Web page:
Inge Lise Westman
At the end of the long gravel lane overlooking the Baltic Sea and undulating fields, a white building towers over the landscape. Two silhouettes, an upright man and a beautiful, slight woman emerge from the doorway as we drive up to the front of the house. Her wild, curly hair defies being tamed in this cold February wind, but wafts like a living frame around effervescent, friendly eyes when Inge Lise welcomes us with her calm smile. The sun breaks through the clouds at this very moment, after months of wet winter darkness. The trees surrounding the old farmstead cast long shadows, all the way in to the illuminated nooks and corners where imposing sculptures from Inge Lise’s life are integrated into the landscape and garden. Her smile warms all the way into the butterflies in my stomach.
I am going to see her winter paintings. Because Inge Lise misses snow. She misses the subdued calm and white light that envelops the elements of nature in silence. And when winter’s snow will not come to Inge Lise Westman, then Inge Lise creates her own. That’s who she is, this delicate little woman with warm, effervescent eyes. She channels her creative urge through her almost 75-year-old hands into works of art that centre and fixate wildlife and landscapes in eccentric, spontaneous interpretations. I have been given an opportunity to see them, her works of art, but not before we have had a cup of coffee with toasted home-baked buns and honey from one of Ole’s honey projects.
Ole Hertz and Inge Lise celebrated their golden wedding anniversary last year, and in their presence, I sense a rare symbiosis between art and science. It is as if their home, workshops and atelier personify a common narrative. Their life together has engendered many joint projects revolvingaround the splendour and fragility of nature.Inge Lise describes her insistent absorption with natural phenomena in a quiet voice: “Back when I was attending art school in the late sixties and early seventies, many of my fellow students took a more revolutionary approach. Uproar characterised those times, with women’s groups and all sorts of political activities to get involved in. But that wasn’t for me. I just wanted to be allowed to immerse myself. Perhaps I was just a bit nerdy and different.”
Living materials of wood, stone and meticulously placed objects of art, nature and ethnography come to the fore throughout the house. They bought their house in 1971 and it has been the setting for their life together ever since, where art and nature are allowed to flourish and infuse every single room with life and immediacy. Every detail has a story to tell. All the additions to the house are made of sturdy recycled materials. The windows in Inge Lise’s workshop and Ole’s workroom are more than a hundred years old and come from the discontinued hospital in Nexø. And that is precisely what this old farmstead base is capable of: creating a setting for a life of art and creativity. Inge Lise Westman lives with art through and through, and with all her heart. And now she is sitting in her warm kitchen, looking back on an awe-inspiring career and oeuvre.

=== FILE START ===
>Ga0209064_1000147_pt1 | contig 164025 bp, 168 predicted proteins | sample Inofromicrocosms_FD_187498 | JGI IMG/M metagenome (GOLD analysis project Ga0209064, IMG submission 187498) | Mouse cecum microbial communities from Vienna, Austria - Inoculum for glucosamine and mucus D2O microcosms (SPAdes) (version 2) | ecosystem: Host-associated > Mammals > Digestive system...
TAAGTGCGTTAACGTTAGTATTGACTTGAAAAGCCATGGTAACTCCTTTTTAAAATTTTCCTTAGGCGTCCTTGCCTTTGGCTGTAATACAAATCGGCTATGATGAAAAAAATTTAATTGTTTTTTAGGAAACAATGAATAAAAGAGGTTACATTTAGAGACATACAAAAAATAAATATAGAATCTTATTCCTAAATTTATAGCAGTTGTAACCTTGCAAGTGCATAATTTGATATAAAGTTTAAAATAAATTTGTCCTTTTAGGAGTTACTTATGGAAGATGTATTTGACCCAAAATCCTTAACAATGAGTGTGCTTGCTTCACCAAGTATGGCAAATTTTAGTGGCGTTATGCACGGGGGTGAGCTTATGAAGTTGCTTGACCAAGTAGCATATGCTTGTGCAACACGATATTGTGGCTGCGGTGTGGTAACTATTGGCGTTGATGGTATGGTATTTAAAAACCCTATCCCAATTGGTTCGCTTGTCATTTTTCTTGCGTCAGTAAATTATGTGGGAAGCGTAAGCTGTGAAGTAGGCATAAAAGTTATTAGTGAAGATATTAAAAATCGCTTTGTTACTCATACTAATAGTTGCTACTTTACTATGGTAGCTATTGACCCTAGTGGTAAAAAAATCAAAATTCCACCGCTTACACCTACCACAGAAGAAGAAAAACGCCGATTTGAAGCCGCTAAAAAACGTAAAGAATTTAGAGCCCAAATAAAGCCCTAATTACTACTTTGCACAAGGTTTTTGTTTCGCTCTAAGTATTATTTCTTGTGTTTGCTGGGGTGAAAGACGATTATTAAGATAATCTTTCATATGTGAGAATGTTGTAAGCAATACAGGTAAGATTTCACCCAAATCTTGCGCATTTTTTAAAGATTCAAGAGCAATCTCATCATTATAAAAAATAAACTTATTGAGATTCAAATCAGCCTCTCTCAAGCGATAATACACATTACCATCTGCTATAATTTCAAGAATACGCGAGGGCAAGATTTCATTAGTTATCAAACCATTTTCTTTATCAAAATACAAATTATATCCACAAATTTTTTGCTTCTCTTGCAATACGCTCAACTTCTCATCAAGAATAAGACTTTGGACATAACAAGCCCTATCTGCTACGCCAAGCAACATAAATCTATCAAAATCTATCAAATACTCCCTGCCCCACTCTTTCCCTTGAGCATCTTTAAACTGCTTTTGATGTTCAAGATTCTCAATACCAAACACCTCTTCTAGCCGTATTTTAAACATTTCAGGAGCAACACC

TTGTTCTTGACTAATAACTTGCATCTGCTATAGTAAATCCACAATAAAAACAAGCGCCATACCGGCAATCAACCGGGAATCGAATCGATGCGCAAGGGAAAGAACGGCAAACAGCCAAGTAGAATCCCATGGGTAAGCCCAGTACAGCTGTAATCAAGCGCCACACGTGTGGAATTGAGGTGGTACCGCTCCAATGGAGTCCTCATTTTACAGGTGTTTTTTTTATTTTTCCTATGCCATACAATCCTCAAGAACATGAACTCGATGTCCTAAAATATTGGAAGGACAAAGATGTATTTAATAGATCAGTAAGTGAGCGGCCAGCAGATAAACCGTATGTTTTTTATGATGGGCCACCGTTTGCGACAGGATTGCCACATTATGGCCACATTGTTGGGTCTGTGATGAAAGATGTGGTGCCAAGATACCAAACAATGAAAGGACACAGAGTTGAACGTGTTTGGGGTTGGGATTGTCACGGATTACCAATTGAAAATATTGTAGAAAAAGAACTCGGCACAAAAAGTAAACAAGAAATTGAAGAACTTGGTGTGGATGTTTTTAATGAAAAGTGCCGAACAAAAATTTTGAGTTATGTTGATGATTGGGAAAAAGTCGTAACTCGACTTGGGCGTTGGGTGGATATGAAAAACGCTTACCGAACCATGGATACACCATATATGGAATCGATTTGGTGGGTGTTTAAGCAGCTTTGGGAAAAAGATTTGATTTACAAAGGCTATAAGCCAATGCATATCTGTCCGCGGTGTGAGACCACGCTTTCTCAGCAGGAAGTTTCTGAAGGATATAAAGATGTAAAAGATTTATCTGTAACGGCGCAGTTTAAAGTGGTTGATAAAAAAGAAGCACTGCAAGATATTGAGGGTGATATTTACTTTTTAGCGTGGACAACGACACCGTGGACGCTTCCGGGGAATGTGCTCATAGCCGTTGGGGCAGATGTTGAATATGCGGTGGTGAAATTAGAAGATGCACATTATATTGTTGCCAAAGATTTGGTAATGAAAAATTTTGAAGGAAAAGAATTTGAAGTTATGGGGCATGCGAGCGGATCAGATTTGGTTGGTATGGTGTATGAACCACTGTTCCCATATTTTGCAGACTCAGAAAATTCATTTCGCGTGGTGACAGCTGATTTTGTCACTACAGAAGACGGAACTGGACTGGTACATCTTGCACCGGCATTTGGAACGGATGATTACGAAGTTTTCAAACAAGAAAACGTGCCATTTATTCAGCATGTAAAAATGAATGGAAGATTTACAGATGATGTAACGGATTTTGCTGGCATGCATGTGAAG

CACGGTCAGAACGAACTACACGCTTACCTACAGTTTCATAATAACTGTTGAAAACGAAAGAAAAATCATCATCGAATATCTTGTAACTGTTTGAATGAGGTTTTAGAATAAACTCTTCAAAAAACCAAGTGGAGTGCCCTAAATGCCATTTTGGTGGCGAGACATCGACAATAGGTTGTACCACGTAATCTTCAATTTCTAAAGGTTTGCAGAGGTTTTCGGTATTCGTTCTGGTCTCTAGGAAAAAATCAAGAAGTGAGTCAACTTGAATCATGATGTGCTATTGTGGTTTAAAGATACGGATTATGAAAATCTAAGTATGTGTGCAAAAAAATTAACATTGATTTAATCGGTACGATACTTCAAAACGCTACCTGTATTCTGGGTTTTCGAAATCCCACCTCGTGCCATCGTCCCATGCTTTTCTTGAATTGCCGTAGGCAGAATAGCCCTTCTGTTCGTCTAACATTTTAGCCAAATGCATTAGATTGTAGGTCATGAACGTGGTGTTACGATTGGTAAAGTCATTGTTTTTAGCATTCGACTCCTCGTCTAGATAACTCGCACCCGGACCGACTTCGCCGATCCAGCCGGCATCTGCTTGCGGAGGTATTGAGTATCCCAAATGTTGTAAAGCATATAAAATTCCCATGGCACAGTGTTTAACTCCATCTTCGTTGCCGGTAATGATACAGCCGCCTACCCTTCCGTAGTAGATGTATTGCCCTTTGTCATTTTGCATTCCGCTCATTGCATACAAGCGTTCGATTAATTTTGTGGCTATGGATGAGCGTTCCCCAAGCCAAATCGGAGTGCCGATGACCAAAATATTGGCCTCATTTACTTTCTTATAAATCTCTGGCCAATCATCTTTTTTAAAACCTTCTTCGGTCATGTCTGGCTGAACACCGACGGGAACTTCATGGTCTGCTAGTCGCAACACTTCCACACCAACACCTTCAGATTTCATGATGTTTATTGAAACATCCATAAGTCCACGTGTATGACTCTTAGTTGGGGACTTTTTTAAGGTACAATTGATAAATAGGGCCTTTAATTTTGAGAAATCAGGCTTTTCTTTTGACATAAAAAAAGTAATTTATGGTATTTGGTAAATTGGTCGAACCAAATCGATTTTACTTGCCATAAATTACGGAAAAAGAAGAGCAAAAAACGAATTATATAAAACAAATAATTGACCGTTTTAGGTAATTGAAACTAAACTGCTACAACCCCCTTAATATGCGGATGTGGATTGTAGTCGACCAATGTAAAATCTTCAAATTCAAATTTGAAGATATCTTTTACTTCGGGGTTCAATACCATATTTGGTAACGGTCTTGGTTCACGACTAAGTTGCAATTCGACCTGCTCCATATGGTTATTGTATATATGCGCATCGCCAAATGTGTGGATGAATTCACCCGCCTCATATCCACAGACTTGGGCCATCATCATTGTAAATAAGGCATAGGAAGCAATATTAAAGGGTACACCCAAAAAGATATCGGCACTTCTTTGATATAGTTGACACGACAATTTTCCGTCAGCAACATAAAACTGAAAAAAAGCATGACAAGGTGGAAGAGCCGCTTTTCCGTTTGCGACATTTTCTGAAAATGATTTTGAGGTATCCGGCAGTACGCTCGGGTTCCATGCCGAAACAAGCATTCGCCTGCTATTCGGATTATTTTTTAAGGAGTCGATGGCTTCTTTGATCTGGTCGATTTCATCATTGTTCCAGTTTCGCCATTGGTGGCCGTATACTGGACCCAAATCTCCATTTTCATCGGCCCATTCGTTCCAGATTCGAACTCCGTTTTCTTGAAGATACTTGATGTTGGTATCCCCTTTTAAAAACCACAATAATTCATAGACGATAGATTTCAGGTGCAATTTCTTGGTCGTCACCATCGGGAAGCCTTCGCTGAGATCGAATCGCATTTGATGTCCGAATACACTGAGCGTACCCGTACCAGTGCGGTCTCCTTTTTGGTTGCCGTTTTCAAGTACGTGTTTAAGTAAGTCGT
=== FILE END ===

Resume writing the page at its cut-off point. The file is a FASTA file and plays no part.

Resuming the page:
She is a graduate of the Danish Royal Academy of Fine Art. She initially attended the School of Art under Professor Søren Hjorth Nielsen, and subsequently the School of Graphic Art under Professor Palle Nielsen. Over the years, she has been involved in a simultaneous process of classic oil painting, drawings, engravings, dry point, etchings, monotyping and lithography, and has expressed herself through sculptural works, castings, paintings and graphic art. For more than forty years, she has been imparting her sensory impressions from nature and has held countless exhibitions both in Denmark and abroad. She vividly describes some of the exhibitions and off-the-wall projects she has arranged: “We once filmed me painting while I was wearing my wedding dress. It was for the ornamentation of the old Bornholm ferry ‘Dueodde’. It ended with me standing in the prow, just like in ‘Titanic’ – it was fun.” “And the gown gradually became more and more spotted with paint,” Ole continues. Today, the same ferry plies Australian waters, still with Lise’s paintings.“The buyers insisted that these should be included in the purchase,” she says with a quiet laugh. Later, Ole takes out a photo of Inge Lise in her wedding dress, paintbrush in hand. When I ask whether she still has the dress, she lights up with a beaming smile, “It’s probably here somewhere; it might be good to have at a retrospective exhibition.” Right now, she is focused on her upcoming special exhibition at Svanekegården in late summer 2020.
After coffee in their warm all-purpose room with rough-hewn wooden floors, solid wood panelling and the lurking narwhal tusk in the corner, we move through the home with its winding angles. We round a few corners and descend a stairway to her graphic workshop. Her spacious oblong workshop has a large old-fashioned printing press surrounded by worktables filled with paper and tools. A large stone tablet, lying on a worktable, captures my attention, and we talk about her work involving engravings and etchings, which she still makes concurrent with the vast oil paintings. Lithography is a particular focus of her interest: “I learned the technique on the Faroe Islands years ago. They do a lot of it up there; it’s an old craft and a technique many have forgotten. Do you remember the old porridge oats packages depicting a smiling boy? That’s lithography!”